The point here I think is the contradiction between those who identify as merely using the land and those who identify as merely enjoying it. Every person on the planet uses the environment for their food, shelter, water, entertainment and all other needs and wants. I hope every person on the planet also enjoys the environment in some capacity and I have no reason to think it isn’t so.
Those people working in extraction industries tend not to be the wealthiest or most highly educated people. Environmentalists tend to be educated and relatively wealthy. A survey done by the Carsey Institute on people in the Puget Sound region showed that people in urban areas are more likely to view environmental issues as a problem, people living in rural areas are more likely to view economic issues as a problem. This is the heart of the problem. People in both areas seem to see only one side of the coin.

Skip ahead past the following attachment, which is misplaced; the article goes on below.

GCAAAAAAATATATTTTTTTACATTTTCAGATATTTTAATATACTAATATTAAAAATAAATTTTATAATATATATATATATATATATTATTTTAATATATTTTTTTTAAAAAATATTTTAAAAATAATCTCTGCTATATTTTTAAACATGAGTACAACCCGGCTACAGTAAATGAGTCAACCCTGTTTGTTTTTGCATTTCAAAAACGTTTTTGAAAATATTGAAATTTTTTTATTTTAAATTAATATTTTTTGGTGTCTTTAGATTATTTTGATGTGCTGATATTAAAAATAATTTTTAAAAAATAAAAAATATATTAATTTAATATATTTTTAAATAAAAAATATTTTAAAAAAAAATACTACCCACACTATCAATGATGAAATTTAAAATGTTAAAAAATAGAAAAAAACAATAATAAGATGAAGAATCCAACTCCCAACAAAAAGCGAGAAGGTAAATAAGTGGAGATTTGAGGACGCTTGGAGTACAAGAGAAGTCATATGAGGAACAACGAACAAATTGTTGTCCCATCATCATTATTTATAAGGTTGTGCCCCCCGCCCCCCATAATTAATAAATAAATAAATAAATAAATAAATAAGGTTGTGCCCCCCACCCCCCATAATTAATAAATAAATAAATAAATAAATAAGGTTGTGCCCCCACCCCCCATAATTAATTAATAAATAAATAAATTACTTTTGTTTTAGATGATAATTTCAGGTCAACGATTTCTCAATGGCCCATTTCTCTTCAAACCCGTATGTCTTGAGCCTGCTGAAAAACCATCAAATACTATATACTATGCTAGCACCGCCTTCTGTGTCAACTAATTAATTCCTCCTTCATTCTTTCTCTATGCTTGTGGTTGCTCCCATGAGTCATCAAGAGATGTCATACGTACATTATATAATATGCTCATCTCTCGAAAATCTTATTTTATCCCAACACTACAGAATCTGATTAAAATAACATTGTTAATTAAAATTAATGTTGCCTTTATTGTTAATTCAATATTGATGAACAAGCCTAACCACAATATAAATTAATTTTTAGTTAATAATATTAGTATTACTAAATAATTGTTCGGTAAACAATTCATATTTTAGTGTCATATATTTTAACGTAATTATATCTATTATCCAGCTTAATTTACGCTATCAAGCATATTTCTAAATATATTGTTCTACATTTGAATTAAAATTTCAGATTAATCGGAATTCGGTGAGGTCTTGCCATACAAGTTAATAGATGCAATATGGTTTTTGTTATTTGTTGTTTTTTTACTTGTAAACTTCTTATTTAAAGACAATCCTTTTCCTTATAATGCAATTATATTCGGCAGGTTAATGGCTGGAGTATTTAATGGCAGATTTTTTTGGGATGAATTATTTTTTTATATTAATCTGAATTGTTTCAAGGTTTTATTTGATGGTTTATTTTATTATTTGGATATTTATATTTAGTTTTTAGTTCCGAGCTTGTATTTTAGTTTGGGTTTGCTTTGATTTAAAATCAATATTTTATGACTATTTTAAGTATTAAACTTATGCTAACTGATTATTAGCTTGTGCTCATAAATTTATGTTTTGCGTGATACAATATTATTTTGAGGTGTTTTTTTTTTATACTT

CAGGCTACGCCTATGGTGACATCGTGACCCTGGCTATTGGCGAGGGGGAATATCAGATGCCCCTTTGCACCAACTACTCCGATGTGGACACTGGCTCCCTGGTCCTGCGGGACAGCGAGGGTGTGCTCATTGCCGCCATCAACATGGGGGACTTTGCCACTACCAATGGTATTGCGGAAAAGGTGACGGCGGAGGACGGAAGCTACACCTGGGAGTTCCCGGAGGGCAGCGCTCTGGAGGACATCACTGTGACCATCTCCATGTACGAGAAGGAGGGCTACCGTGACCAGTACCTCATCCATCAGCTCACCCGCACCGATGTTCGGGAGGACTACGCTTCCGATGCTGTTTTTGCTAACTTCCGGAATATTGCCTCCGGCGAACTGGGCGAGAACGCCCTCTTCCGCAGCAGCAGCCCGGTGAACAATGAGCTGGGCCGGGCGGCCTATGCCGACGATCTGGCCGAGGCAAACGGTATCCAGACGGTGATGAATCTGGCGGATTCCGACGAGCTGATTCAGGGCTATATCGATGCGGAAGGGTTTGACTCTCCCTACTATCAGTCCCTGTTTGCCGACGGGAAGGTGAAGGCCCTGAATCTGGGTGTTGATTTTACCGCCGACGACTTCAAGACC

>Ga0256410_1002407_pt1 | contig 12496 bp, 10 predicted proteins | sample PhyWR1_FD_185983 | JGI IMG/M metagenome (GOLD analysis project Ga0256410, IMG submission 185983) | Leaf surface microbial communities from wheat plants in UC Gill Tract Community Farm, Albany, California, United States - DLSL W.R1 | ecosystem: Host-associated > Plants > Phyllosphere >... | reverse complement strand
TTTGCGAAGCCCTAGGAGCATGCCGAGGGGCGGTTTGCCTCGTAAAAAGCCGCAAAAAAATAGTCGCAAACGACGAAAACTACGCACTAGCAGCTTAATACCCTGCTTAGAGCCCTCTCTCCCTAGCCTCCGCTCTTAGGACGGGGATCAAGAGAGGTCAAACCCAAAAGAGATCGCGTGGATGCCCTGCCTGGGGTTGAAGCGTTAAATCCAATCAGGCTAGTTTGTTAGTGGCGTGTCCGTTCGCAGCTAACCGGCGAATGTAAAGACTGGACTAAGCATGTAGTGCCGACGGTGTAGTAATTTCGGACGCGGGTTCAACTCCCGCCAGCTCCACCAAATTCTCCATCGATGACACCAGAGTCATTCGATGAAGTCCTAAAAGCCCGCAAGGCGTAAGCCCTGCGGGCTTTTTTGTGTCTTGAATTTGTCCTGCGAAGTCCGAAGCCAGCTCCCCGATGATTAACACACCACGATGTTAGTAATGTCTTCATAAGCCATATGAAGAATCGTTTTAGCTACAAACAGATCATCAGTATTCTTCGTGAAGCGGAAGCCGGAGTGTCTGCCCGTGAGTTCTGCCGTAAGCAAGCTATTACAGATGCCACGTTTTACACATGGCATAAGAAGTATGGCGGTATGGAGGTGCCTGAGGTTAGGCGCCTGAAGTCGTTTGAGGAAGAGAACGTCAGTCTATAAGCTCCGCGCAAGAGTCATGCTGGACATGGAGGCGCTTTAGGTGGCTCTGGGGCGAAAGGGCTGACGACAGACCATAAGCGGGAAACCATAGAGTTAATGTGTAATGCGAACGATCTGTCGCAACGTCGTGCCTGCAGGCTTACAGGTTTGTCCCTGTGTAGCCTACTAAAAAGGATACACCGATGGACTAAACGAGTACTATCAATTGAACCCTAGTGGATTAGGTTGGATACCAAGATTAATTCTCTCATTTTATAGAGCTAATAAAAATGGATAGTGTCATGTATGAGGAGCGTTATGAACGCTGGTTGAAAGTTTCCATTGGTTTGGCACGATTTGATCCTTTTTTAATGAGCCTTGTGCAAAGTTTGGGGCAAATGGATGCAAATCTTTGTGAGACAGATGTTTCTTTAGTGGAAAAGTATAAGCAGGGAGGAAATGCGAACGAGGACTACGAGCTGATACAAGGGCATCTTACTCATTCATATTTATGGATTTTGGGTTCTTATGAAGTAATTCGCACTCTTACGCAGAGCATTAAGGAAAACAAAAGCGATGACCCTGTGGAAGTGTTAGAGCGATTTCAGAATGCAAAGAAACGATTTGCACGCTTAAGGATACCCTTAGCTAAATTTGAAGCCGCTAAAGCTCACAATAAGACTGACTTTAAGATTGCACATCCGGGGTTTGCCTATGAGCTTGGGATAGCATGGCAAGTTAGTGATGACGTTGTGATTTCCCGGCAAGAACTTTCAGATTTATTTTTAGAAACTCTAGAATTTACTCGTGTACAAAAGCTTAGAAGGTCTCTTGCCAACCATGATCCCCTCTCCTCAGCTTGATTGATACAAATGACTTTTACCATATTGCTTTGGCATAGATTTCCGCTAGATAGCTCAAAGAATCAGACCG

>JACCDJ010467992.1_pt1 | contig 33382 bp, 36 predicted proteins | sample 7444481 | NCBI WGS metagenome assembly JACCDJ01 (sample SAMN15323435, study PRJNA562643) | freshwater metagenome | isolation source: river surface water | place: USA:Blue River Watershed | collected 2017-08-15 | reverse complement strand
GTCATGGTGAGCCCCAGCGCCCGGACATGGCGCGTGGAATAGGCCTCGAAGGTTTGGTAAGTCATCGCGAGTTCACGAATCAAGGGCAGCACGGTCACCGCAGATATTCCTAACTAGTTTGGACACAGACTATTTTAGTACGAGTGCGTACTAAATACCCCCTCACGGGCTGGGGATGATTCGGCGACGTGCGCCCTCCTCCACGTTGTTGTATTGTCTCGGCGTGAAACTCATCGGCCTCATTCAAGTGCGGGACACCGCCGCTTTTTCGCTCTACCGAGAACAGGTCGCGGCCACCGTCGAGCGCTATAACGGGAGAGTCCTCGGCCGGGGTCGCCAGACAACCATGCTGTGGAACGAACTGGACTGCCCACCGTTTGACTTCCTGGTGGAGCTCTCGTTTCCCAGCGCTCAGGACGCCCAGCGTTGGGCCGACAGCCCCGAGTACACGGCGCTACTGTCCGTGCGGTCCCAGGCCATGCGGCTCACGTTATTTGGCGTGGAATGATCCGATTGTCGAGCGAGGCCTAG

To really understand nature we must acknowledge our dependence on it. Working a farm, fishing the ocean, even mineral extraction shows us that we depend on the planet for our life. We must also acknowledge that the joy, peace, wonder and happiness we can have in this life is dependent on the beautiful planet we live in.
The utilitarian view is often short sighted, based on making money or a living from nature without acknowledging the inherit values and dare I say rights of the land to exist. Many utilitarian views also fail to take into account common sense sustainability issues.
The view of recreationists and many environmentalists also have a limited view of the world. Many working in the environmental field pretend that they can solve all the problems by something as simple as making people care. We first need to recognize our own sins, our own culpability. Anyone reading this uses electricity in some form or other and has an environmental impact. Anyone eating has an environmental impact. Many environmentalists (myself included) fly in airplanes, drive motor vehicles and at least sometimes use electricity from fossil fuels. We do need to change industry but it’s my view that capitalism as a ‘force for good’ won’t do it. I have just as little faith in technical changes. We need to learn to live with less. We need to work the land ourselves and understand what we’re taking if we really want to save it.
By Zach Fitzner, Earth.com Contributing Writer